by Bill McBride on 11/15/2007 01:11:00 PM
Thursday, November 15, 2007
This post is a followup to: Bloomberg's Berry: No Recession (Hat tip NJ_Bob for graph ideas)
One of the questions raised by the Bloomberg article is how much more equity can be borrowed on U.S. household real estate. Based on the Fed's flow of funds report, the percent of homeowner equity was at a record low of 51.7% at the end of Q2 2007.
However, according to the Census Bureau, 31.8% of all U.S. owner occupied homes have no mortgage. You can't do a direct subtraction because the value of these paid-off homes is, on average, lower than the mortgaged 68%. But we can construct a model based on data from the 2006 American Community Survey (see table here).
Click on graph for larger image.
This graph shows the distribution of U.S. households by the value of their home, with and without a mortgage. This data is for 2006.
By using the mid-points of each range, and solving for the price of the highest range (to match the Fed's estimate of household real estate assets at the end of 2006: $20.6 Trillion), we can estimate the total dollar value of houses with and without mortgages.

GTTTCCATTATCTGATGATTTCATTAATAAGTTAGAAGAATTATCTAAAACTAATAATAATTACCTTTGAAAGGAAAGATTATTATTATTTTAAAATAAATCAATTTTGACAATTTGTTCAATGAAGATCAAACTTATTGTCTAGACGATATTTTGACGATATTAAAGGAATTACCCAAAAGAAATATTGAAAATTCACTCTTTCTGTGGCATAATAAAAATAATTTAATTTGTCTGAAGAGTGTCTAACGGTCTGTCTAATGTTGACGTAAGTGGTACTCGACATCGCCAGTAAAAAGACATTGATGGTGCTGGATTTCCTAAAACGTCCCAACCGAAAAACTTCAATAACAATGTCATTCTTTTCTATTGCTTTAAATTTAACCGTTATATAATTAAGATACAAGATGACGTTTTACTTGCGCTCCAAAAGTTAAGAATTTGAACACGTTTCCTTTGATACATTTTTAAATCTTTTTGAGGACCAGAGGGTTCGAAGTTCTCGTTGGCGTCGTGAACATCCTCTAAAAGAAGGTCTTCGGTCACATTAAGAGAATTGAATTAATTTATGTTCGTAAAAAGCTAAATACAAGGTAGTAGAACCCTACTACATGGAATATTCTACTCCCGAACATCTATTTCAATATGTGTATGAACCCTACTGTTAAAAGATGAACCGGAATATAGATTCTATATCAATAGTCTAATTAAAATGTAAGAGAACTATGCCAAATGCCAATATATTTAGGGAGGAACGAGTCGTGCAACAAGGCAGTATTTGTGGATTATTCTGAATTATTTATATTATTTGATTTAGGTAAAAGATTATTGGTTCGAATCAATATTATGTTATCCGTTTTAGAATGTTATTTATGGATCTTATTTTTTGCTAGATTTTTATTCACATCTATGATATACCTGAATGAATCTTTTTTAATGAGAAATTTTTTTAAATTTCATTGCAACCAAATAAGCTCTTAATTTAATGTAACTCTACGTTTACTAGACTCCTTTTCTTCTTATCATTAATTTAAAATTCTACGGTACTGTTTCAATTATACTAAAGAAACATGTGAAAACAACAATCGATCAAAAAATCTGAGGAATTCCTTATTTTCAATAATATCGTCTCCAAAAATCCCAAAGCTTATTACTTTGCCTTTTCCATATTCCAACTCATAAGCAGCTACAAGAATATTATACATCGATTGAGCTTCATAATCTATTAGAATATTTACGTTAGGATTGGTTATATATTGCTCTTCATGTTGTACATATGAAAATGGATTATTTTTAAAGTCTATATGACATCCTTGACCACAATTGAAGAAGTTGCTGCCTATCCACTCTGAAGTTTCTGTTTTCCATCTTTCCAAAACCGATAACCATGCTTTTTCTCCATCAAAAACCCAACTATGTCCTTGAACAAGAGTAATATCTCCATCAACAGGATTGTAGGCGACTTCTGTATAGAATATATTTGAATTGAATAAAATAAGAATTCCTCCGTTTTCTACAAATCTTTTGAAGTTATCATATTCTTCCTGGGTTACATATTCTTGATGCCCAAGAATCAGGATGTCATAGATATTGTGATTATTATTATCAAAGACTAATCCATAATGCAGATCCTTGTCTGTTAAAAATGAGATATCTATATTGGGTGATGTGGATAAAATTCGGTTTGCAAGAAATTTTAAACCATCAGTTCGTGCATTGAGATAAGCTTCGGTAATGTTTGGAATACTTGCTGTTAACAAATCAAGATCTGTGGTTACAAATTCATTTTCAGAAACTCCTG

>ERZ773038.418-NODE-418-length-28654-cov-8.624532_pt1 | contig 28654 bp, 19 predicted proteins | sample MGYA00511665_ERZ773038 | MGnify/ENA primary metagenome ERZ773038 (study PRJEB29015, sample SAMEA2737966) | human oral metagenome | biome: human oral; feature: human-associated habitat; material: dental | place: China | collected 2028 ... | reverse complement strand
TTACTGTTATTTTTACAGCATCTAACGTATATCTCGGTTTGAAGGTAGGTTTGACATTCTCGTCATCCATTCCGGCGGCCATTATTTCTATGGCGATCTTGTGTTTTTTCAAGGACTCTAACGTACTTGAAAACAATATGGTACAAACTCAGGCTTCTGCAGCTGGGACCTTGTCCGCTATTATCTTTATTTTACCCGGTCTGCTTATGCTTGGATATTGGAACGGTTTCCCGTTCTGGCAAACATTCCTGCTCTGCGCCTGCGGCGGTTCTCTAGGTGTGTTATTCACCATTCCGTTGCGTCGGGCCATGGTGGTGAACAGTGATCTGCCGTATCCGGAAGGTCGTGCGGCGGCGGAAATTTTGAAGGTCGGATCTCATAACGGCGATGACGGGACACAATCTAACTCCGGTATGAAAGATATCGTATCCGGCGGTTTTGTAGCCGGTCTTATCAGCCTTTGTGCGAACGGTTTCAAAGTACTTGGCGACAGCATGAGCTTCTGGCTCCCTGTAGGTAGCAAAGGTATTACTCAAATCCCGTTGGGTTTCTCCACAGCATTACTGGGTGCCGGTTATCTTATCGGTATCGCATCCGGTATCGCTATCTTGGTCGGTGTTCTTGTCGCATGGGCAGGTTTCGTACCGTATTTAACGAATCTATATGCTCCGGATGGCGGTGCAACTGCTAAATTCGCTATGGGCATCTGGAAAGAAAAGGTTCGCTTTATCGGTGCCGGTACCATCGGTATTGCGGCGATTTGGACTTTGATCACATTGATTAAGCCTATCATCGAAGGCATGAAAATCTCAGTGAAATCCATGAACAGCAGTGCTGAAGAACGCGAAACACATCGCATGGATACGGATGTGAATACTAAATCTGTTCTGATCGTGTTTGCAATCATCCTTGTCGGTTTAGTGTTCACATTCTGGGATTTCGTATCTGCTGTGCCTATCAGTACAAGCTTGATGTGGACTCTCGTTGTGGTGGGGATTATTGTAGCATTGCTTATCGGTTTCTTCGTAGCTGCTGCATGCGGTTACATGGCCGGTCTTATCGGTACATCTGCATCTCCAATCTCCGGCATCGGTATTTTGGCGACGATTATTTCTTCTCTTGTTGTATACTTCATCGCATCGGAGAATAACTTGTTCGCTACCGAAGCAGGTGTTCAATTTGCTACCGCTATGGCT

Using this method, the total value of U.S. houses, at the end of 2006, with mortgages was $15.27 Trillion or 74.2% of the total. The value of houses without mortgages was $5.32 Trillion or 25.8% of the total U.S. household real estate.
Since all of the mortgage debt is from the houses with mortgages, these homes have an average of 36% equity. It's important to remember this includes some homes with 90% equity, and some homes with negative equity.
The following graph shows the impact of falling house prices on the percent aggregate equity.
At the end of 2006, aggregate equity for mortgage holders was 36%.
If household assets fall 10%, and liabilities stay the same, the percent equity will fall to 28.9%. If household assets fall 20%, the percent equity will fall to 20%.
If assets fall 35%, there will be no equity in the aggregate - households with positive equity will be offset by households with negative equity. Although I don't expect prices to fall anywhere near 35%, even a decline of 10% will probably severely limit the ability of marginal homeowners to borrow from their home equity.
This is based on 2006 data. Mortgage equity borrowing was still strong through the first three quarters of 2007 (Q3 estimated), and the situation is even worse now.